Hydrogen Bond Statistics

This module enables Hydrogen Bond geometries assessment based on CSD statistics. The model encapsulates information regarding the number of hydrogen bond interactions present in the crystal structures and based on statistical information from CSD. It provides information about hydrogen bond geometries, including assessment of whether the bond distance and angles are usual or not unusual. To run it we will import the appropriate module:

>>> from ccdc import io
>>> from ccdc.interaction import HydrogenBondStatisticsSearch

Basic operation

First, let us create an ccdc.interaction.HydrogenBondStatisticsSearch instance:

>>> hbs = HydrogenBondStatisticsSearch()

The first thing to do is to set a target crystal; here we have chosen ADRENL which is the refcode of the skeleton molecule in Adrenaline, a hormone and medication which is involved in regulating visceral functions.

>>> csd = io.EntryReader('CSD')
>>> myentry = csd.entry('ADRENL')

Plotting HBS distance and angle data as Histograms

To plot histograms, you first need to import the third party libraries matplotlib and numpy

>>> import matplotlib.pyplot as plt
>>> import numpy as np

The data used to plot the histogram data is already binned for users. The axis properties for the histograms is also precalculated in order to match as closely as possible to what is plotted in Mercury. For example, the x-axis properties for the distance histogram of the fourth bond in ADRENL can be obtained by running:

>>> hb = stats[3]
>>> hb.distance_histogram_x_axis_properties
(2.2999999999999994, 3.3000000000000003, 44.0)

The first two values of the tuple returned by this function ccdc.interaction.HydrogenBondStatisticsSearch.HydrogenBondStatistics.distance_histogram_x_axis_properties() are the minimum and maximum values of the x-axis, and the third number is the number of bins the data will be binned into.

The next step is to generate the various binedges for matplotlib using numpy. We do this by running this command:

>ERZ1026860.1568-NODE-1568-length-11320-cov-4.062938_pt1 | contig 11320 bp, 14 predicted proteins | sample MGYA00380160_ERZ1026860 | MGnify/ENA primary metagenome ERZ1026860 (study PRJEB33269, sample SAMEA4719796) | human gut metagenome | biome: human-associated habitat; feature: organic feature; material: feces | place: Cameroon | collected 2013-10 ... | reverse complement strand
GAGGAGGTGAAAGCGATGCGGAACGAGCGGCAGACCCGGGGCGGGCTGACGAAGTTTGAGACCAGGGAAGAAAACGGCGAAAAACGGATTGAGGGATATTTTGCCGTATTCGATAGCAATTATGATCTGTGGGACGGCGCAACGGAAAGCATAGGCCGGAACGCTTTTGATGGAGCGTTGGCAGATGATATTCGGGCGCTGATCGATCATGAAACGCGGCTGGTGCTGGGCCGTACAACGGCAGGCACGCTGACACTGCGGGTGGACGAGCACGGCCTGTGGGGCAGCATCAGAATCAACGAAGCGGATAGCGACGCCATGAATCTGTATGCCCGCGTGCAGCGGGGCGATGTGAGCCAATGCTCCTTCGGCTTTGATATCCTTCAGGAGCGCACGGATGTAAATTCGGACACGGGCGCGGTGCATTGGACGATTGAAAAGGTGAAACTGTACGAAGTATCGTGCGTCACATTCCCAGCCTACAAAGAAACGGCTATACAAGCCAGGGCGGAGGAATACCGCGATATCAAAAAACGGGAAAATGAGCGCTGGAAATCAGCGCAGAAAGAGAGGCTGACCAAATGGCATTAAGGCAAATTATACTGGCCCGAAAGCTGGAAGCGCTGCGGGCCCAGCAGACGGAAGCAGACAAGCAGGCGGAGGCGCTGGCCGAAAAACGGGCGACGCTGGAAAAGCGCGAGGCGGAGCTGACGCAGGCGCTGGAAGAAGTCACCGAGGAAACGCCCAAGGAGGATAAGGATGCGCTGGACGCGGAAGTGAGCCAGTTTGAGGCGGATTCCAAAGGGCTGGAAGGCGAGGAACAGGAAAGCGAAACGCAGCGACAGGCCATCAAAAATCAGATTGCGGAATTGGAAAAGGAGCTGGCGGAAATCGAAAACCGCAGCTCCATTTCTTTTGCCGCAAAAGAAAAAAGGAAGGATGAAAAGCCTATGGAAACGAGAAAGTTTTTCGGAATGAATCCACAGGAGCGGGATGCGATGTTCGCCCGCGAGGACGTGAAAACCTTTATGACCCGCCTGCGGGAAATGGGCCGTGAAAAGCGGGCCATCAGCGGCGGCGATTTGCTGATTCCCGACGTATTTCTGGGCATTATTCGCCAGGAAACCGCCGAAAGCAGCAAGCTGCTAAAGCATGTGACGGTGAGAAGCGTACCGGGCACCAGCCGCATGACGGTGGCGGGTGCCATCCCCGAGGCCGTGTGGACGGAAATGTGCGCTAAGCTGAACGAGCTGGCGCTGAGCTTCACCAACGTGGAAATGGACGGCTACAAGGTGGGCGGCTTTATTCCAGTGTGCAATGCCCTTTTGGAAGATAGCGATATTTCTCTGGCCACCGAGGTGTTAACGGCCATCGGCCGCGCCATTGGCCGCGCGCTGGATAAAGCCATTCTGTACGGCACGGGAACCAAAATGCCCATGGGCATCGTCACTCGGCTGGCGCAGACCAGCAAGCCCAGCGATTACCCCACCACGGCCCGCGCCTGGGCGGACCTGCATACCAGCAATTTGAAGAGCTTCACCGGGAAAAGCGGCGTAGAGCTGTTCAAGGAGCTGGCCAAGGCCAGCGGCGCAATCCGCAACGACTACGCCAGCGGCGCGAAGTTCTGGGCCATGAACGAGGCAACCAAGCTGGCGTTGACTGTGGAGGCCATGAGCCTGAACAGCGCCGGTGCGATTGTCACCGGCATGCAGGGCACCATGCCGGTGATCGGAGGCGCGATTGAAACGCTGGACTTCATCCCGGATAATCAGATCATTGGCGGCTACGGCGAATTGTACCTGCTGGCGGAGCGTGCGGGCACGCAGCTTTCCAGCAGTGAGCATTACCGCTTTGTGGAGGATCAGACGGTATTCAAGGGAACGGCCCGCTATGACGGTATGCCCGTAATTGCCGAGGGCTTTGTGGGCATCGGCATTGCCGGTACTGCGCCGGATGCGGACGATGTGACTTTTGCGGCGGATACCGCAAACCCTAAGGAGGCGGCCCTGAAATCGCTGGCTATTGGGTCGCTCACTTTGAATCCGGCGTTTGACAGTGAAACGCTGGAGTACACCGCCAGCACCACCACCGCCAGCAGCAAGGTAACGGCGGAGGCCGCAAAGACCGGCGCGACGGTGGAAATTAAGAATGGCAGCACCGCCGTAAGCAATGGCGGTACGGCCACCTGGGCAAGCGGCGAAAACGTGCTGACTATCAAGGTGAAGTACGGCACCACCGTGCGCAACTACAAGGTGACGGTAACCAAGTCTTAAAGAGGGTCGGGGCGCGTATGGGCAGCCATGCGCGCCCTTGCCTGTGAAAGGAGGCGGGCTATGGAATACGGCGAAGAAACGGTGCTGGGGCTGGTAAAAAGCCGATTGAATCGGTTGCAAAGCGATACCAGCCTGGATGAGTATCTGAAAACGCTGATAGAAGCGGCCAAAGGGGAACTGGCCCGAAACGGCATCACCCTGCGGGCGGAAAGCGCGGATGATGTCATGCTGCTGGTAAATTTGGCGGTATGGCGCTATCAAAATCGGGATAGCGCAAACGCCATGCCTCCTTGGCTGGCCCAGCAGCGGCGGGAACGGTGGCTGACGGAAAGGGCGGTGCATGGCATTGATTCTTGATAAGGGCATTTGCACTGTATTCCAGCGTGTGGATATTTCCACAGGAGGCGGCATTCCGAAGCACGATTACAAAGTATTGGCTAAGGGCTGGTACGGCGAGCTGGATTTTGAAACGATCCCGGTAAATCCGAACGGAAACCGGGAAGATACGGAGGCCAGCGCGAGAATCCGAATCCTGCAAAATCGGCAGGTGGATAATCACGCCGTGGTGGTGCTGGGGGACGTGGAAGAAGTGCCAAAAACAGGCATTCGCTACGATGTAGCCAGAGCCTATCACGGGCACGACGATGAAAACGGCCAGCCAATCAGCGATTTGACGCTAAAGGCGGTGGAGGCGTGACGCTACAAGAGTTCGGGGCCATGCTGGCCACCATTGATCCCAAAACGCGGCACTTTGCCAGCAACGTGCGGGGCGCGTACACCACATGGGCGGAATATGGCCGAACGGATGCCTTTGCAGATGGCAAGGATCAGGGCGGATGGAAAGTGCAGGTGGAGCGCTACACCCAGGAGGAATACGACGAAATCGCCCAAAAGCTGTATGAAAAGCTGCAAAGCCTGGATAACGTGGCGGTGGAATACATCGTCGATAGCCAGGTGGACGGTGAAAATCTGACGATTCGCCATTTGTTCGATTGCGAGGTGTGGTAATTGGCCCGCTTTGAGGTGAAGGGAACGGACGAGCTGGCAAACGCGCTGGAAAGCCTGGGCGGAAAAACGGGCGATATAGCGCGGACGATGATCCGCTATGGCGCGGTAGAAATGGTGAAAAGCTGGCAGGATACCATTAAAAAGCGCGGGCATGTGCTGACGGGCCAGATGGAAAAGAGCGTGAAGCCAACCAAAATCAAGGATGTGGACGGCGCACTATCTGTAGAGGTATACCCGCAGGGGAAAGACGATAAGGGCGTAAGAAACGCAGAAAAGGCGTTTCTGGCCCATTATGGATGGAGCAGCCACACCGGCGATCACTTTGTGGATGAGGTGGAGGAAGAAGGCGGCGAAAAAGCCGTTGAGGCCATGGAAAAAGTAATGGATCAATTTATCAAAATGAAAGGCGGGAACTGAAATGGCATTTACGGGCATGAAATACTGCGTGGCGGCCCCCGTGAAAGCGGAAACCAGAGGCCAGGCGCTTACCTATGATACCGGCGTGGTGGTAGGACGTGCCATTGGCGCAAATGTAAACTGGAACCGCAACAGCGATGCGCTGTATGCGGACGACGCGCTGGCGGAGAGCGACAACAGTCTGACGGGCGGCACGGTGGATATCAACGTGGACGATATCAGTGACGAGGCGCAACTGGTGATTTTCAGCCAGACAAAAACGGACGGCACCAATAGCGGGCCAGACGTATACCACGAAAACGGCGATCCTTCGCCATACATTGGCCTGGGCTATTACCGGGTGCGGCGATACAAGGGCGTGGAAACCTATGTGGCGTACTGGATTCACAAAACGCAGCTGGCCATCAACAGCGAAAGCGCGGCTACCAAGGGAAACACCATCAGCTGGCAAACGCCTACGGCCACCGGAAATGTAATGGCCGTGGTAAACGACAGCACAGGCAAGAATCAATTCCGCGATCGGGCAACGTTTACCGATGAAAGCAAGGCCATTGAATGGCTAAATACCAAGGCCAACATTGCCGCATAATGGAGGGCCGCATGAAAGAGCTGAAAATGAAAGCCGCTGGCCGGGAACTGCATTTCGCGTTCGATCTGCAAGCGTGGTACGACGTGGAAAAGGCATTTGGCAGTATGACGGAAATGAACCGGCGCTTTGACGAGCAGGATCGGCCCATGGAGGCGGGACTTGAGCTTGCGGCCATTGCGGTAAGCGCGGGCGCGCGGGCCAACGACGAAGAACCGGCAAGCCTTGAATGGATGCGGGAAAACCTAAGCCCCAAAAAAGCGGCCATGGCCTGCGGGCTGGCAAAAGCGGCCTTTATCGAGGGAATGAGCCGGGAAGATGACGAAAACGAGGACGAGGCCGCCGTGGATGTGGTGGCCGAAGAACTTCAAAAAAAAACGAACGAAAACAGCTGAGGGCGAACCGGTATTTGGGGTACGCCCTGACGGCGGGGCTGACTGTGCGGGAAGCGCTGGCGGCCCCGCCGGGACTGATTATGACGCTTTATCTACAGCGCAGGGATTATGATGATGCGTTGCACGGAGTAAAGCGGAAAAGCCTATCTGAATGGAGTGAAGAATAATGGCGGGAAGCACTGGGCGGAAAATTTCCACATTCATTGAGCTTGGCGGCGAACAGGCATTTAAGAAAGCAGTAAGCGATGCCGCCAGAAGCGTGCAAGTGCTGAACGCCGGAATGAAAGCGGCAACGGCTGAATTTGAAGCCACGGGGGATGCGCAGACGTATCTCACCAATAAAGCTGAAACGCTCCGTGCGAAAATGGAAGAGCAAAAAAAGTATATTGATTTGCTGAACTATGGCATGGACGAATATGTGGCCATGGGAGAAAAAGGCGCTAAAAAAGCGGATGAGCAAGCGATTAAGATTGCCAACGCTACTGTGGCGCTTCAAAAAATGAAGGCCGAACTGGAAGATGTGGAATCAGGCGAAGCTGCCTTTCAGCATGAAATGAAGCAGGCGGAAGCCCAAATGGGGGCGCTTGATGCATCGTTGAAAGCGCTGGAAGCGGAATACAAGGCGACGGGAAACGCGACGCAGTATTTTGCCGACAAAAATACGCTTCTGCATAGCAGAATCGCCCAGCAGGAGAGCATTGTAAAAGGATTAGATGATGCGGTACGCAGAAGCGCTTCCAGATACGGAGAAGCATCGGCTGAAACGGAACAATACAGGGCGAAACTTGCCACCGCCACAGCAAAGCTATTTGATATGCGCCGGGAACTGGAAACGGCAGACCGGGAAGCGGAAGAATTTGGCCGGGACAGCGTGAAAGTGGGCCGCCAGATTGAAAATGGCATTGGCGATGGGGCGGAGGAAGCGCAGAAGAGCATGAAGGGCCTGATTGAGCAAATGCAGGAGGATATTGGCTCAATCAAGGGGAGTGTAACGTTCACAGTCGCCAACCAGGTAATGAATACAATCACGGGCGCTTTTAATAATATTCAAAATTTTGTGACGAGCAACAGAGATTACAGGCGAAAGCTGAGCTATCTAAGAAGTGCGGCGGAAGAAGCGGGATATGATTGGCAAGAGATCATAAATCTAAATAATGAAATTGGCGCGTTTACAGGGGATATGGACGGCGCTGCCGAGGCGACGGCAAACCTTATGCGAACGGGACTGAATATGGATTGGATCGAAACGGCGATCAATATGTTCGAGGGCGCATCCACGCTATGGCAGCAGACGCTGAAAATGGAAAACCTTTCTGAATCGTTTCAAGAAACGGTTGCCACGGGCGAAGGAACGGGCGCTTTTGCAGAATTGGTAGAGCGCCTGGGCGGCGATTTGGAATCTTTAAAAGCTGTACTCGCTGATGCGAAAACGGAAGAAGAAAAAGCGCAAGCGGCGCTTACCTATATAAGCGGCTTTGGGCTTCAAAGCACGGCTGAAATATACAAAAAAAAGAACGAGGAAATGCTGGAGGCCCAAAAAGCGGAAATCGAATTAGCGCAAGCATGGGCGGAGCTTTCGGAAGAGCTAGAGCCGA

>>> distance_axis_properties = hb.distance_histogram_x_axis_properties
>>> step = (distance_axis_properties[1] - distance_axis_properties[0])/distance_axis_properties[2]
>>> binedges = np.arange(distance_axis_properties[0], distance_axis_properties[1], step)

Sometimes the array of values generated by numpy for the binedges fall slightly short because the maximum value is not added. When such a case happens, we have to manually append the maximum value to the binedges array using:

>>> binedges = np.append(binedges, distance_axis_properties[1])

We can then plot the distance histogram for the fourth bond by running:

>>> plt.hist(binedges[:-1], binedges, weights=hb.distance_histogram_frequencies)

This gives us the raw distance histogram without the radial and cone correction applied. Radial and Cone corrections are applied as weights to the frequency counts of the histograms. To apply these corrections with the weights we first have to multiply the weights to the frequency counts elementwise to get the effective densities:

>>> distance_frequencies_radial_corrected = np.multiply(hb.distance_histogram_weights, hb.distance_histogram_frequencies)

We can then plot the corrected distance histogram for the fourth bond by running:

>>> plt.hist(binedges[:-1], binedges, weights=distance_frequencies_radial_corrected)

Alternatively we can use the precomputed effective densities to plot the radially corrected distances by running:

>>> plt.hist(binedges[:-1], binedges, weights=hb.distance_histogram_effective_densities)